By Kylie MacLellan
LONDON (Reuters) – While the British government tries to prevent parliament from having to pass a law to trigger the country’s exit from the European Union, Reuters research indicates the lower house would in fact support it, based on lawmakers’ recent statements.
Prime Minister Theresa May has said she aims to launch the two-year negotiating period for the country’s departure from the 28-nation bloc by the end of March and that the referendum vote in June to leave the EU provides sufficient instruction.
The High Court has said parliamentary approval is required to invoke Article 50 of the EU’s Lisbon treaty, governing the EU exit process. The government is challenging that decision in the Supreme Court, which began hearing the case on Monday.
If the government loses, the House of Commons lower chamber could in theory block Brexit, because a majority of lawmakers supported staying in the EU at the referendum.
But recent public comments made by remain-supporting lawmakers from the ruling Conservative Party and main opposition Labour Party indicate that May would have more than the number of votes the government would need to pass a Brexit bill.
Their positions, set out on social media, on their own websites or in media interviews, reinforce the likelihood of Brexit, which has wide implications for the EU and beyond.
They could change by the time the Supreme Court rules in January, however, and any Article 50 bill could also face trouble in parliament’s upper chamber, the House of Lords, although if it blocked the bill the government could retable it.
At least 64 Conservative and Labour lawmakers in the lower house have said they plan to vote to trigger Article 50 if parliament is given a say. Lawmakers from the Democratic Unionist Party, Ulster Unionist Party, and UK Independence Party, who number 11 in total, will also back it.
A further 98 members of parliament are either whips, tasked with getting lawmakers to vote the way the government wants, or ministers, and are therefore required to vote with the government. In addition, 129 others from the two main parties backed quitting the EU, bringing the total to 302.
Seventy-three lawmakers have said they respect the outcome of the referendum or would not ultimately block the start of divorce talks, indicating they could either vote for or abstain.
While the government in theory needs 322 votes to be sure of passing a bill, any abstentions would bring that number down. If all 73 abstained, the number needed to pass the bill would drop to 285, so it would still easily go through.
“Of course there are different views on what an EU exit should look like,” John Penrose, a remain-backing lawmaker and former minister wrote on grassroots website ConservativeHome.
“But if we start bickering about them before we’ve even begun our journey to leave the EU, we will never take the first step,” said Penrose, who has introduced a motion to parliament calling for it to support triggering Article 50.
A total of just 22 remain-backing lawmakers from the Conservative and Labour parties have said they either definitely would or may vote against triggering Article 50, depending on what information they have at the time.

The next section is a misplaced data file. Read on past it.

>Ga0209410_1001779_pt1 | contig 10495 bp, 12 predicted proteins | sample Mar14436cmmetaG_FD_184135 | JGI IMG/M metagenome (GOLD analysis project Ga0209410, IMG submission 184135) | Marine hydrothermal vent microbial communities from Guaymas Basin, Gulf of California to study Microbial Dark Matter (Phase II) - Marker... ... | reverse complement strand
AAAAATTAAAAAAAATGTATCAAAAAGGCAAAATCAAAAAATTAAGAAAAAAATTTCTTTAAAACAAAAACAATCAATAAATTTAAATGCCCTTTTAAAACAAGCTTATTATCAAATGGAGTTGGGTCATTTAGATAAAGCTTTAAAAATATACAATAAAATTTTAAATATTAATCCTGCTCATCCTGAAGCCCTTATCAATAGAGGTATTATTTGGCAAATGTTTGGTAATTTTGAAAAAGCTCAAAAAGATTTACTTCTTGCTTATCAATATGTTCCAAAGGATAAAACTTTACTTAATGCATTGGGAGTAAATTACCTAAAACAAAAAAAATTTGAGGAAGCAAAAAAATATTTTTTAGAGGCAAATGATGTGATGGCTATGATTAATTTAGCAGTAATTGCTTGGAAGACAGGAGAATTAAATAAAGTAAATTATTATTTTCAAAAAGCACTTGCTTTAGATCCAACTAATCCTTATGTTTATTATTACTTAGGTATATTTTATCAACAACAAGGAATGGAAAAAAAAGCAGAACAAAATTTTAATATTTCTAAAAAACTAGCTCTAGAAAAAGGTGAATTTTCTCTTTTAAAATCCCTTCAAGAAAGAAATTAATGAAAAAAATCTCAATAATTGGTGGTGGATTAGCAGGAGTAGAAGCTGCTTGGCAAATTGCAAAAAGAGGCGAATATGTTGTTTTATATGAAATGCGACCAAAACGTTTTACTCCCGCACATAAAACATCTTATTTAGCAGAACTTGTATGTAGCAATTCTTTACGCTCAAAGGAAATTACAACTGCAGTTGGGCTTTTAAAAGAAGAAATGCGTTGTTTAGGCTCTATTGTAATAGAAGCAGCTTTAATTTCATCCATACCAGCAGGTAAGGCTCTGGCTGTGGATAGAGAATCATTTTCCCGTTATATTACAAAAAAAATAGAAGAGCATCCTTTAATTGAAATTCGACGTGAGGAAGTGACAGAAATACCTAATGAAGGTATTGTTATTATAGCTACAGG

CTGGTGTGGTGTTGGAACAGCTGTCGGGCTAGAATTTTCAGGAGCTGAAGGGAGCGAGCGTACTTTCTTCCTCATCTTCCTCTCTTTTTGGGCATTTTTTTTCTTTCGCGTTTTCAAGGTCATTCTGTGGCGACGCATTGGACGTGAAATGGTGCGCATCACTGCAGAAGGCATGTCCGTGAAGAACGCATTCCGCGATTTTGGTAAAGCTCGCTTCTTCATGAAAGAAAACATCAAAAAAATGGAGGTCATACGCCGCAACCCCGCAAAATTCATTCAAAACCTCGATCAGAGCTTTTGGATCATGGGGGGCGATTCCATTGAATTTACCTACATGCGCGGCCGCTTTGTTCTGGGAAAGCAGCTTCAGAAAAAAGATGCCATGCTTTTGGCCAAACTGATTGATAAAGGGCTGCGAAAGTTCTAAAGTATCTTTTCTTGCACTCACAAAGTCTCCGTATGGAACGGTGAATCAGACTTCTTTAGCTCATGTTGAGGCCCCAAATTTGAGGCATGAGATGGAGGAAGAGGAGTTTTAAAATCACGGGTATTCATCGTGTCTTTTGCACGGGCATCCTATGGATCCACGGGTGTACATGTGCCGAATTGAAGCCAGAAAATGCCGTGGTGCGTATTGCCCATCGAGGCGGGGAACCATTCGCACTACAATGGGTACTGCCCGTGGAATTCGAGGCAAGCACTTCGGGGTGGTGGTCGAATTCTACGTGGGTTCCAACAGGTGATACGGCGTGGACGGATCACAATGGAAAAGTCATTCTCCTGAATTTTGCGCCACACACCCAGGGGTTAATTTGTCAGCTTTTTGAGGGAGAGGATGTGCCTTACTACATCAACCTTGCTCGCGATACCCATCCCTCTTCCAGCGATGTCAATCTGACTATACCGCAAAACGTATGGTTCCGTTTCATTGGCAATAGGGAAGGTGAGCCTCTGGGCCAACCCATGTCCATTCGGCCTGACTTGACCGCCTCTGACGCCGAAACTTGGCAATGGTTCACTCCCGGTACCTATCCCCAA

The Scottish National Party’s 54 lawmakers, all of whom represent areas which voted to remain, and the pro-EU Liberal Democrats, who are seeking a second referendum on the final Brexit deal, have also said they may vote against.
Last week a Liberal Democrat who campaigned on a promise to vote against starting Brexit talks won a parliamentary seat previously held by May’s Conservatives and members of other small parties may also vote against.
The BBC reported the government has prepared a three-line piece of legislation which it believed would be “bomb-proof” against amendments by lawmakers seeking to add conditions.
Some will still try. Labour have said they plan to amend the bill to secure assurances over access to the EU’s single market and protection of workers’ rights, something the government says would tie its hand in upcoming negotiations.
“We will not frustrate the process by voting down Article 50, but we cannot have a debate in a vacuum,” Labour’s Brexit spokesman Keir Starmer told parliament last month.
“The future relationship of the UK in the world is at stake. The Prime Minister simply cannot keep all this to herself.”
Lawmakers on Wednesday backed a call by Labour for the government to set out its plans for leaving the EU before formal talks begin. In a symbolic vote they also supported, by 461 to 89, May’s Brexit timetable.
While some argued this effectively meant lawmakers were agreeing to support the start of exit talks regardless of the exact legal process, Labour’s Starmer said lawmakers were “not voting to trigger article 50 or to give authority to the Prime Minister to do so”.
Single market access, protecting jobs and the economy and safeguarding worker’s rights were the top three most important issues mentioned by remain-supporting lawmakers in their public comments on what they would seek to prioritize in Brexit talks.
But many lawmakers are now more focused on lobbying the government once talks have begun than holding up the process.
“It is vital that there is full scrutiny and accountability during the process,” Labour lawmaker Hilary Benn, chair of parliament’s Brexit committee, said.
“It has also been argued that parliament should delay the triggering of Article 50 until there is a firm deal on the table, but this can’t happen for the very simple reason that until negotiations begin … no deal will be able to be reached.”
(Additional reporting by Himanshu Ojha, editing by Philippa Fletcher)